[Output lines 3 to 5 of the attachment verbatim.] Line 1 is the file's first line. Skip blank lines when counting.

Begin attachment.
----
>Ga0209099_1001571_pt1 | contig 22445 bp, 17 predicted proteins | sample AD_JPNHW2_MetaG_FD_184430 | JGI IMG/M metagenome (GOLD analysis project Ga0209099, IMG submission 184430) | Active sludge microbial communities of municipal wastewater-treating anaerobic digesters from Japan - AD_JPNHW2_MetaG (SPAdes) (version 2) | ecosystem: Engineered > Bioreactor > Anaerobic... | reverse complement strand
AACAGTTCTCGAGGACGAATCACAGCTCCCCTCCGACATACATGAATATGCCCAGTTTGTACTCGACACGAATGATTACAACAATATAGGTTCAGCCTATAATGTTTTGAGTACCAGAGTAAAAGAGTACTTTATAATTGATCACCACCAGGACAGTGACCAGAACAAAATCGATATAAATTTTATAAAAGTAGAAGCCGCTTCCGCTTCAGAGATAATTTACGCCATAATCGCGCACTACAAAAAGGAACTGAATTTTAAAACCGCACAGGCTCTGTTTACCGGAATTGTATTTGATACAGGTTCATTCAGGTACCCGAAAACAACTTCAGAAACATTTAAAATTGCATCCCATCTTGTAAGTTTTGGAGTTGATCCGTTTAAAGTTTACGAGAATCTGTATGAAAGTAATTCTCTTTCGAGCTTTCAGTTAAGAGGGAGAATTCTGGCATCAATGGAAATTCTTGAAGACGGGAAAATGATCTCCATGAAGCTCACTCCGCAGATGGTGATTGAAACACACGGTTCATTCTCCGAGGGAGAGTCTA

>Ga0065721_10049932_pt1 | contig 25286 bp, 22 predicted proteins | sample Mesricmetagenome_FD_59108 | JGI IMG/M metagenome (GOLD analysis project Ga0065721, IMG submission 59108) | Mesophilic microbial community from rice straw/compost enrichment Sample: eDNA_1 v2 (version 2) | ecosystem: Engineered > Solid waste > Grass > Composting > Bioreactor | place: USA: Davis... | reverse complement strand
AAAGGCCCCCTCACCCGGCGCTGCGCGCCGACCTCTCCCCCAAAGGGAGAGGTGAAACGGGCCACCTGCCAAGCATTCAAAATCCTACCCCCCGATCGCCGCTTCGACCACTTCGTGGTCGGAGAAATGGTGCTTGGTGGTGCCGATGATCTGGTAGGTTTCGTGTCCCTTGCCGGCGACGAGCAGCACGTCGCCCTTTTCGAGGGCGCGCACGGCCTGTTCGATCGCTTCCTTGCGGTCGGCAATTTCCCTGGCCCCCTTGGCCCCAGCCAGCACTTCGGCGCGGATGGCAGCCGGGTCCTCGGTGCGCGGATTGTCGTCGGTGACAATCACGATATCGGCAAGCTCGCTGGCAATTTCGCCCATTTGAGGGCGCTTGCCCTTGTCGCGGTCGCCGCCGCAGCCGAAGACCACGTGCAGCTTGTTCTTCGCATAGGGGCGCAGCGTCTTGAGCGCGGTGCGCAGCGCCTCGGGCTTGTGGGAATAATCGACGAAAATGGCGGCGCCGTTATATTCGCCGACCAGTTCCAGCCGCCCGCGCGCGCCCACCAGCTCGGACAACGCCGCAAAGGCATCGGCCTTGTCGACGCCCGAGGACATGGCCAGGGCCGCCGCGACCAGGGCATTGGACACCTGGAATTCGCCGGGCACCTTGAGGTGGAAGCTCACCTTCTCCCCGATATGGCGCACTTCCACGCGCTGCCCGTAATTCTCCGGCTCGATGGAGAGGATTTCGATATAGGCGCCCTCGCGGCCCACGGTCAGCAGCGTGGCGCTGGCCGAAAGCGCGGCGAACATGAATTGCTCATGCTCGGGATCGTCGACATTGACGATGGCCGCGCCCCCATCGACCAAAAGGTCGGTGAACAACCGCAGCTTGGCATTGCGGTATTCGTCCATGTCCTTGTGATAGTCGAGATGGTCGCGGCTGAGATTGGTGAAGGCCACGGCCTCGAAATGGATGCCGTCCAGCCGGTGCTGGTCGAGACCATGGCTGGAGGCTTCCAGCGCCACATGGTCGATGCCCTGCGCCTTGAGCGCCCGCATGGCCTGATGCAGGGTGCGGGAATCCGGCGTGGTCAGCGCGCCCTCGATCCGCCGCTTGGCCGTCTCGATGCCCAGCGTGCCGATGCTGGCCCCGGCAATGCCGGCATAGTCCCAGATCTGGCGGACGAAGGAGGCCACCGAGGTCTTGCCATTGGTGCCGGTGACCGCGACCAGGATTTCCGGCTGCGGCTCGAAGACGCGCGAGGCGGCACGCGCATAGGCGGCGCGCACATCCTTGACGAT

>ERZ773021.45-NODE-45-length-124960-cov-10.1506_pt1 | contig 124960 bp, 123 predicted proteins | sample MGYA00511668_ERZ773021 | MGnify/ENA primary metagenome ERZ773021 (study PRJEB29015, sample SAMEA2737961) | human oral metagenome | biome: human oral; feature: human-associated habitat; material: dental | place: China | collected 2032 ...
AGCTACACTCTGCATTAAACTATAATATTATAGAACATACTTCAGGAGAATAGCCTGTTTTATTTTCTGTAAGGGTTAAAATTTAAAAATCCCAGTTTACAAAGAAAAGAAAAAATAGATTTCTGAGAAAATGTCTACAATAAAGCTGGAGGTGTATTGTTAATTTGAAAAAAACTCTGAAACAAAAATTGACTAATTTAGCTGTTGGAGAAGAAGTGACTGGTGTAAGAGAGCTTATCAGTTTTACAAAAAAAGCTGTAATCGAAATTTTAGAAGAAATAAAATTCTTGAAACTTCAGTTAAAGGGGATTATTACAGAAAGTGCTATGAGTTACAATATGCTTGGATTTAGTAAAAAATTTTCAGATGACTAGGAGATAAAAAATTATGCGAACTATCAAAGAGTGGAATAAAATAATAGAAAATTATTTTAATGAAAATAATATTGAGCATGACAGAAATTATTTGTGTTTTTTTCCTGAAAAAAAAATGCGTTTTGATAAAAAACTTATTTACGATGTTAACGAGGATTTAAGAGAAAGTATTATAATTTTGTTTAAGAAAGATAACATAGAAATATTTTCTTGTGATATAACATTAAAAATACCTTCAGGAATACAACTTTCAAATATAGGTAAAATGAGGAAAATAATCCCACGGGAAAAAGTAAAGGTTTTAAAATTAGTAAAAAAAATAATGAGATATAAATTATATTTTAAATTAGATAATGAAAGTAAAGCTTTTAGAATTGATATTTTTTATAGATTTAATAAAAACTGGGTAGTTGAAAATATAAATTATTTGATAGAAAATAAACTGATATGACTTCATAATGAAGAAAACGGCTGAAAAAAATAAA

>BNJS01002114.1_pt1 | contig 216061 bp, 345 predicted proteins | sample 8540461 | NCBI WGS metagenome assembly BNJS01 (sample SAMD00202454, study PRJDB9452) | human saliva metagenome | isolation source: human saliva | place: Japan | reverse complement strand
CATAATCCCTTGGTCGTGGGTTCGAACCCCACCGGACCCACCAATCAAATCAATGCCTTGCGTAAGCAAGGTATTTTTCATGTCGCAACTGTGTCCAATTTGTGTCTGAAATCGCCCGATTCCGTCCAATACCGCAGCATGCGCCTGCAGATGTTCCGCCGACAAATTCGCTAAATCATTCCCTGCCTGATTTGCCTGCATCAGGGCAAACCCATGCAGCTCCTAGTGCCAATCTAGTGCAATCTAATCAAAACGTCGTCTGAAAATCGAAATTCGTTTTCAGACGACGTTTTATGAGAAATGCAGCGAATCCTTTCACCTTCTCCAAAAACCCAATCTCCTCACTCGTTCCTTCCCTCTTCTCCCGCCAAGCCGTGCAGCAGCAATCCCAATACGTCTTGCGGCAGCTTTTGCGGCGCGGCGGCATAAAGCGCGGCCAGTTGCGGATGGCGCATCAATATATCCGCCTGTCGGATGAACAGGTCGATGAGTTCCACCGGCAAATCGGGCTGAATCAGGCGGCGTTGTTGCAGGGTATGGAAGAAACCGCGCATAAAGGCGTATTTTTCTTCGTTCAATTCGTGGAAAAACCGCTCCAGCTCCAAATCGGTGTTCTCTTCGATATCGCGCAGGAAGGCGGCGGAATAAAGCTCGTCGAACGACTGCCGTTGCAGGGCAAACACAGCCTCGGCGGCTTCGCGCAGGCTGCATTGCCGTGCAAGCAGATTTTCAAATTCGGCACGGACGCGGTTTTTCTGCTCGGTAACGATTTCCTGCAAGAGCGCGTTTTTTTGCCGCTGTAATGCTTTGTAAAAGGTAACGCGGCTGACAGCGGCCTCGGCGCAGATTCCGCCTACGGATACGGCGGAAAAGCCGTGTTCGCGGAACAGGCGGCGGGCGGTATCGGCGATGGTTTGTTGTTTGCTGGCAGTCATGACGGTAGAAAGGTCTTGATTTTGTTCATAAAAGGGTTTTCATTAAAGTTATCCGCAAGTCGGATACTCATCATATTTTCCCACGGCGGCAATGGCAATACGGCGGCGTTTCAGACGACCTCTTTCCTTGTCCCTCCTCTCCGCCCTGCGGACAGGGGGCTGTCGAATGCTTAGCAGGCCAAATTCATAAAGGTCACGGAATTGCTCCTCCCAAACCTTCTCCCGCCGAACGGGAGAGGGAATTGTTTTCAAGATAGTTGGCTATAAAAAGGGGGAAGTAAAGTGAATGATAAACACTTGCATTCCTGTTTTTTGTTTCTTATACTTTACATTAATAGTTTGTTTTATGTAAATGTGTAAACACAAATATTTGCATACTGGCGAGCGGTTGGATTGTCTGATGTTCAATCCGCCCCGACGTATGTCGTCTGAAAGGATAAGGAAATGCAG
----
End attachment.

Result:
>Ga0065721_10049932_pt1 | contig 25286 bp, 22 predicted proteins | sample Mesricmetagenome_FD_59108 | JGI IMG/M metagenome (GOLD analysis project Ga0065721, IMG submission 59108) | Mesophilic microbial community from rice straw/compost enrichment Sample: eDNA_1 v2 (version 2) | ecosystem: Engineered > Solid waste > Grass > Composting > Bioreactor | place: USA: Davis... | reverse complement strand
AAAGGCCCCCTCACCCGGCGCTGCGCGCCGACCTCTCCCCCAAAGGGAGAGGTGAAACGGGCCACCTGCCAAGCATTCAAAATCCTACCCCCCGATCGCCGCTTCGACCACTTCGTGGTCGGAGAAATGGTGCTTGGTGGTGCCGATGATCTGGTAGGTTTCGTGTCCCTTGCCGGCGACGAGCAGCACGTCGCCCTTTTCGAGGGCGCGCACGGCCTGTTCGATCGCTTCCTTGCGGTCGGCAATTTCCCTGGCCCCCTTGGCCCCAGCCAGCACTTCGGCGCGGATGGCAGCCGGGTCCTCGGTGCGCGGATTGTCGTCGGTGACAATCACGATATCGGCAAGCTCGCTGGCAATTTCGCCCATTTGAGGGCGCTTGCCCTTGTCGCGGTCGCCGCCGCAGCCGAAGACCACGTGCAGCTTGTTCTTCGCATAGGGGCGCAGCGTCTTGAGCGCGGTGCGCAGCGCCTCGGGCTTGTGGGAATAATCGACGAAAATGGCGGCGCCGTTATATTCGCCGACCAGTTCCAGCCGCCCGCGCGCGCCCACCAGCTCGGACAACGCCGCAAAGGCATCGGCCTTGTCGACGCCCGAGGACATGGCCAGGGCCGCCGCGACCAGGGCATTGGACACCTGGAATTCGCCGGGCACCTTGAGGTGGAAGCTCACCTTCTCCCCGATATGGCGCACTTCCACGCGCTGCCCGTAATTCTCCGGCTCGATGGAGAGGATTTCGATATAGGCGCCCTCGCGGCCCACGGTCAGCAGCGTGGCGCTGGCCGAAAGCGCGGCGAACATGAATTGCTCATGCTCGGGATCGTCGACATTGACGATGGCCGCGCCCCCATCGACCAAAAGGTCGGTGAACAACCGCAGCTTGGCATTGCGGTATTCGTCCATGTCCTTGTGATAGTCGAGATGGTCGCGGCTGAGATTGGTGAAGGCCACGGCCTCGAAATGGATGCCGTCCAGCCGGTGCTGGTCGAGACCATGGCTGGAGGCTTCCAGCGCCACATGGTCGATGCCCTGCGCCTTGAGCGCCCGCATGGCCTGATGCAGGGTGCGGGAATCCGGCGTGGTCAGCGCGCCCTCGATCCGCCGCTTGGCCGTCTCGATGCCCAGCGTGCCGATGCTGGCCCCGGCAATGCCGGCATAGTCCCAGATCTGGCGGACGAAGGAGGCCACCGAGGTCTTGCCATTGGTGCCGGTGACCGCGACCAGGATTTCCGGCTGCGGCTCGAAGACGCGCGAGGCGGCACGCGCATAGGCGGCGCGCACATCCTTGACGAT

>ERZ773021.45-NODE-45-length-124960-cov-10.1506_pt1 | contig 124960 bp, 123 predicted proteins | sample MGYA00511668_ERZ773021 | MGnify/ENA primary metagenome ERZ773021 (study PRJEB29015, sample SAMEA2737961) | human oral metagenome | biome: human oral; feature: human-associated habitat; material: dental | place: China | collected 2032 ...